WSMR Legal Office
It’s Friday afternoon, after a full work week. You need to be at the El Paso airport by 5 p.m. to pick up some visitors. You figure you will be able to make it if you leave right at 4 p.m. The traffic on War Road seems light enough. Before you know it, your speed is pushing 70. About that time you remember that your driver’s license is out-of-date and so is your car registration. Then you notice the blue flashing lights in your rear-view mirror. Well…you will be late now.
After the White Sands Missile Range police leave you with a small pile of traffic tickets, you begin to question whether or not you were actually going as fast as stated in the ticket. You then ask yourself what your next step should be if you decide to contest the tickets.
If you are one of the “lucky” few who have met with one of the Special Assistant United States Attorneys (SAUSA), you may already know the answer. There are four attorneys, Tyler White, Kevin Dent, Justin Blood, and Myles Blanchard, all authorized to act as a SAUSA. They work within the WSMR Office of the Staff Judge Advocate and prosecute traffic violations as well as other minor offenses, as part of their SAUSA duties. The part of WSMR where most employees work is under exclusive Federal criminal jurisdiction. In other words, crimes committed on the Range are considered “Federal crimes” and are prosecuted in U.S. District Court. Traffic offenses and many misdemeanors are prosecuted before a Federal Magistrate Judge.
Upon receiving most citations, you can either pay the fine by mail or pay the magistrate court clerk in person. If you do not pay the fine, you must appear before the magistrate judge. However, for some offenses you are required to appear in court (e.g. Driving While Intoxicated). In either case, if you must appear in court, you will receive a letter from the Central Violations Bureau notifying you of the hearing date. Failure to appear can result in a warrant for your arrest by the U.S. Marshals.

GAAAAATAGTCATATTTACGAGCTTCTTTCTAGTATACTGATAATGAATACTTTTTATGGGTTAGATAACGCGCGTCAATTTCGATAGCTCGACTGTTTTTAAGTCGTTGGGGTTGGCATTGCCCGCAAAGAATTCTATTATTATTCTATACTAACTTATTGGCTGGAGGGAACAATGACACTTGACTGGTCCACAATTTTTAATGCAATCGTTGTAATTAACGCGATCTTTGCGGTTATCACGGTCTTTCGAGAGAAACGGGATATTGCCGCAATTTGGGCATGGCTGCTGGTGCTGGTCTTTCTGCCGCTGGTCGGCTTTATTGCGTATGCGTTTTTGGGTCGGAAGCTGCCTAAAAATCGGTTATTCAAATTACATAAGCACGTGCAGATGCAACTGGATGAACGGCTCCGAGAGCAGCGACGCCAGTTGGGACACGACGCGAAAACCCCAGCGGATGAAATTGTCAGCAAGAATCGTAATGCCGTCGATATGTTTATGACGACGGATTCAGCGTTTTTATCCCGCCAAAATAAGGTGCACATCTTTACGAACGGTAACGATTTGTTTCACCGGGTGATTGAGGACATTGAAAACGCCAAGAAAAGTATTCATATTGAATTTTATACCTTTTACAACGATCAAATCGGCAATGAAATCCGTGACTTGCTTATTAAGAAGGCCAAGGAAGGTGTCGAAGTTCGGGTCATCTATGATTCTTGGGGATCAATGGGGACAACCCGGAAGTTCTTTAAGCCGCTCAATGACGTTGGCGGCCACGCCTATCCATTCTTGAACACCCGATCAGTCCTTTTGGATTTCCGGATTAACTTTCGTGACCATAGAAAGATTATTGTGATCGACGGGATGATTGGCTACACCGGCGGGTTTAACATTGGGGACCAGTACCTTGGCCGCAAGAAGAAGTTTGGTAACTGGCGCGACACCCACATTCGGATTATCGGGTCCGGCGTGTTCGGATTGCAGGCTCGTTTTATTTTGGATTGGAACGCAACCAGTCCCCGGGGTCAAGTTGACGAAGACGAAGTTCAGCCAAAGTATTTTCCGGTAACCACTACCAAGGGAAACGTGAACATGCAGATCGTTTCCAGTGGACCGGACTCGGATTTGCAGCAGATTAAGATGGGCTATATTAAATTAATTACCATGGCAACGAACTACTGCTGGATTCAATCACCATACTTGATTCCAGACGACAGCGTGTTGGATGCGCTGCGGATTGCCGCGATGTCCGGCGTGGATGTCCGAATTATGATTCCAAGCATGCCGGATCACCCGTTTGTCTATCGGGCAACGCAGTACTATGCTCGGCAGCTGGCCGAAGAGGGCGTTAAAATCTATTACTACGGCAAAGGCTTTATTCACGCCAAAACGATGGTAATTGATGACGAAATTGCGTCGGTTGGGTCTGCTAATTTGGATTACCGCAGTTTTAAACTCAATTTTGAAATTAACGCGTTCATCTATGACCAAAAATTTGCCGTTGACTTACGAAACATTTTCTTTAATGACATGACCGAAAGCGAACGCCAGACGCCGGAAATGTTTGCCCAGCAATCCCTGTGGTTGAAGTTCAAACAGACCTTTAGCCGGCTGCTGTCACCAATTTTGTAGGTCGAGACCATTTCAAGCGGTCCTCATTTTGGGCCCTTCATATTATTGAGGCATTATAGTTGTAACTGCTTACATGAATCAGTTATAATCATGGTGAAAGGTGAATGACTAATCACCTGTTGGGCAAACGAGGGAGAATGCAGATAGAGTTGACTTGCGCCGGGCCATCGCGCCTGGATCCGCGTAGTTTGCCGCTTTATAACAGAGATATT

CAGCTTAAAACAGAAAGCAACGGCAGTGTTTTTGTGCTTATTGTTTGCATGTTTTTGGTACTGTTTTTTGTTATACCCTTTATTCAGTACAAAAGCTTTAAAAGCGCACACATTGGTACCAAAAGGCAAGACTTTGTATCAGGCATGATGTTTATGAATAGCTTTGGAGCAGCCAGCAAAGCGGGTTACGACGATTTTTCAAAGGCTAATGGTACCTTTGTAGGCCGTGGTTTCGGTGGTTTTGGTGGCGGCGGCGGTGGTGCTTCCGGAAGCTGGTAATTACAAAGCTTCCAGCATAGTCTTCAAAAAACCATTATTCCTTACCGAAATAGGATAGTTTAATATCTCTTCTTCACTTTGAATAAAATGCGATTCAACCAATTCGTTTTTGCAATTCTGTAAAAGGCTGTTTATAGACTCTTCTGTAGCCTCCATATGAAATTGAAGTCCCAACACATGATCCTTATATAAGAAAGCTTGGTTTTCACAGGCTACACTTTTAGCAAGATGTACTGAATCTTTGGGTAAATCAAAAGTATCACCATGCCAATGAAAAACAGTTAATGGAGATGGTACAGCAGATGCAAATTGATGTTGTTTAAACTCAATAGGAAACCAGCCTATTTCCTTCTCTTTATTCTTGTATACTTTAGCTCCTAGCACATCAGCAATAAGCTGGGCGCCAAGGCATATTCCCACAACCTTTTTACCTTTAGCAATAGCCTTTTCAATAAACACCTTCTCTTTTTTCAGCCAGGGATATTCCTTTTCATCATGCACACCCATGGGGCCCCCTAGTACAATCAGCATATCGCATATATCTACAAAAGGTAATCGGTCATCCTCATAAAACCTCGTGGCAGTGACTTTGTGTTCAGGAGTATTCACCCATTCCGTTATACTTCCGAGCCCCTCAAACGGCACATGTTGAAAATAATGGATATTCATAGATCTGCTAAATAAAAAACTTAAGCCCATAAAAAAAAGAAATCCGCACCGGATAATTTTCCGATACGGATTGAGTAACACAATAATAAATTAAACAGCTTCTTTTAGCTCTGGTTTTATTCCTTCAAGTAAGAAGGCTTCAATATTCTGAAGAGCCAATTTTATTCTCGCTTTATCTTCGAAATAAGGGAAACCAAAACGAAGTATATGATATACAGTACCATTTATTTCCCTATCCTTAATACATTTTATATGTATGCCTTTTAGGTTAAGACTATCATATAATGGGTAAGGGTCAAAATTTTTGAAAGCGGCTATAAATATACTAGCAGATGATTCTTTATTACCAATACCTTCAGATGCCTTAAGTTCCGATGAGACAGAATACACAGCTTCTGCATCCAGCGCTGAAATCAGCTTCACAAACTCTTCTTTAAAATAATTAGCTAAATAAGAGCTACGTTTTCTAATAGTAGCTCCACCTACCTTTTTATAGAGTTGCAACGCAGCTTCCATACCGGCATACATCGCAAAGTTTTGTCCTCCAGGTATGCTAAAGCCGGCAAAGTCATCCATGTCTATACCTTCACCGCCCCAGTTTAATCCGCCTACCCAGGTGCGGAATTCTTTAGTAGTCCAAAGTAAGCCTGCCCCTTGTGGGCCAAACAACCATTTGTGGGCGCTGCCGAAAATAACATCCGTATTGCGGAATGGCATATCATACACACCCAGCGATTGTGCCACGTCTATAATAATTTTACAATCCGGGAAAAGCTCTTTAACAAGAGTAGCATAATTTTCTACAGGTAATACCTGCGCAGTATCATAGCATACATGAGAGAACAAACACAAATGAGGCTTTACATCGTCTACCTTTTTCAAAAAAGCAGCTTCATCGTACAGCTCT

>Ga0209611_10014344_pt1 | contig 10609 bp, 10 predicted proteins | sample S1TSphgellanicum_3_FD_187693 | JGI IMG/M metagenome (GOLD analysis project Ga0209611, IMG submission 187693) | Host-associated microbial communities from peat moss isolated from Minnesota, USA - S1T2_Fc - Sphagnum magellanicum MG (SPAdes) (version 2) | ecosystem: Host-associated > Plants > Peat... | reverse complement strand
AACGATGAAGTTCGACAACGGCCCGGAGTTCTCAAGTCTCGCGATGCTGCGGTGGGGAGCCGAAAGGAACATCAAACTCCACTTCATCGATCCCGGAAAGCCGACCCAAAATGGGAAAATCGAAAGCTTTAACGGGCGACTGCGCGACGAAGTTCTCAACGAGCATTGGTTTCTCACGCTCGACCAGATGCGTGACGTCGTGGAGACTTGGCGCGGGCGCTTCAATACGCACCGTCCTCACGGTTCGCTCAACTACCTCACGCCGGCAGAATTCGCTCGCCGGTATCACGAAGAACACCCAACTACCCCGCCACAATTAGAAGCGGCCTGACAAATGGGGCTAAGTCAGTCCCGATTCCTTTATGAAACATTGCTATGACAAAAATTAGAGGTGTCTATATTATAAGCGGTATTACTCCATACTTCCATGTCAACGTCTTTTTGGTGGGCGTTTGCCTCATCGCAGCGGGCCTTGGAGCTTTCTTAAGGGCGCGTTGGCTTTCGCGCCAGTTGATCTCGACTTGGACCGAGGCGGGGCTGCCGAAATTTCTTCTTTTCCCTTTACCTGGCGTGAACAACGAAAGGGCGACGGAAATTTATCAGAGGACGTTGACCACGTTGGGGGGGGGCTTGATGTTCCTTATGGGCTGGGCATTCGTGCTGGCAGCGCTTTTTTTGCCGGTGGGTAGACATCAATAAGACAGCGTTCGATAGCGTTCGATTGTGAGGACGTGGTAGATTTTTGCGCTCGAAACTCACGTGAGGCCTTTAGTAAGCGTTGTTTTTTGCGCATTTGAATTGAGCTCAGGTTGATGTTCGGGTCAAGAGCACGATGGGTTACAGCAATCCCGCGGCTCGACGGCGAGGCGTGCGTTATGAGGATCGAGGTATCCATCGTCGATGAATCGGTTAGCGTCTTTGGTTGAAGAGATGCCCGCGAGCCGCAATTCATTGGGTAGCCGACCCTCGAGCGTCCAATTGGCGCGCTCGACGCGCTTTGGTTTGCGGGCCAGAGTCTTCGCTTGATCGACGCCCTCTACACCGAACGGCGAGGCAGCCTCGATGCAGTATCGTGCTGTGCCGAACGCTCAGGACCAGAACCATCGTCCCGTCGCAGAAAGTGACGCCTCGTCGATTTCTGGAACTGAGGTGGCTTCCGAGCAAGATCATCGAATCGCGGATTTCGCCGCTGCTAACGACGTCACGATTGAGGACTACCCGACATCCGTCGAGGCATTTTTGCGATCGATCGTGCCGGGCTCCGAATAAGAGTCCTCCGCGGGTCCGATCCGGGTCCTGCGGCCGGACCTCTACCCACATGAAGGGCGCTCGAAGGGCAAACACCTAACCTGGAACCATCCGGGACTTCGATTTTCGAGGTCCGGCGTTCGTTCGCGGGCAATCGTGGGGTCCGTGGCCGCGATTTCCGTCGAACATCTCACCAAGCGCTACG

You decide to fight the tickets. Contesting a traffic ticket you received on WSMR, frequently requires more than one court appearance. When you first appear at the U.S. District Court, the Magistrate Judge will advise you of your rights and ask how you plead. If you plead guilty, the judge will probably determine your fine at that time and the clerk will tell you how to pay. If you plead not guilty, the judge will schedule a trial—usually within a month. If you are facing imprisonment upon conviction and are unable to afford an attorney, you may be entitled to one, appointed by the court. Generally, unless you hire an attorney, you will have to represent yourself. Also, unless you are being charged with a more serious crime such as theft or simple drug possession, these are classified as Class A Misdemeanors, which are punishable by a year in jail or $100,000 fine, you will not be entitled to a jury trial.
At your trial, the Government must prove your guilt beyond a reasonable doubt, and you will have the Constitutional right to cross-examine Government witnesses. You may also make an opening and closing statement as well as call your own witnesses, take the witness stand yourself, or assert your Constitutional right to remain silent. After hearing all of the evidence, the magistrate judge will announce her decision. If you are found guilty, you can appeal your case to the District Court.
The next time you are in a rush to get to El Paso remember…is the risk of speeding and getting caught, or the risk of an accident, worth the extra few minutes? Be considerate of others and drive safely…don’t speed.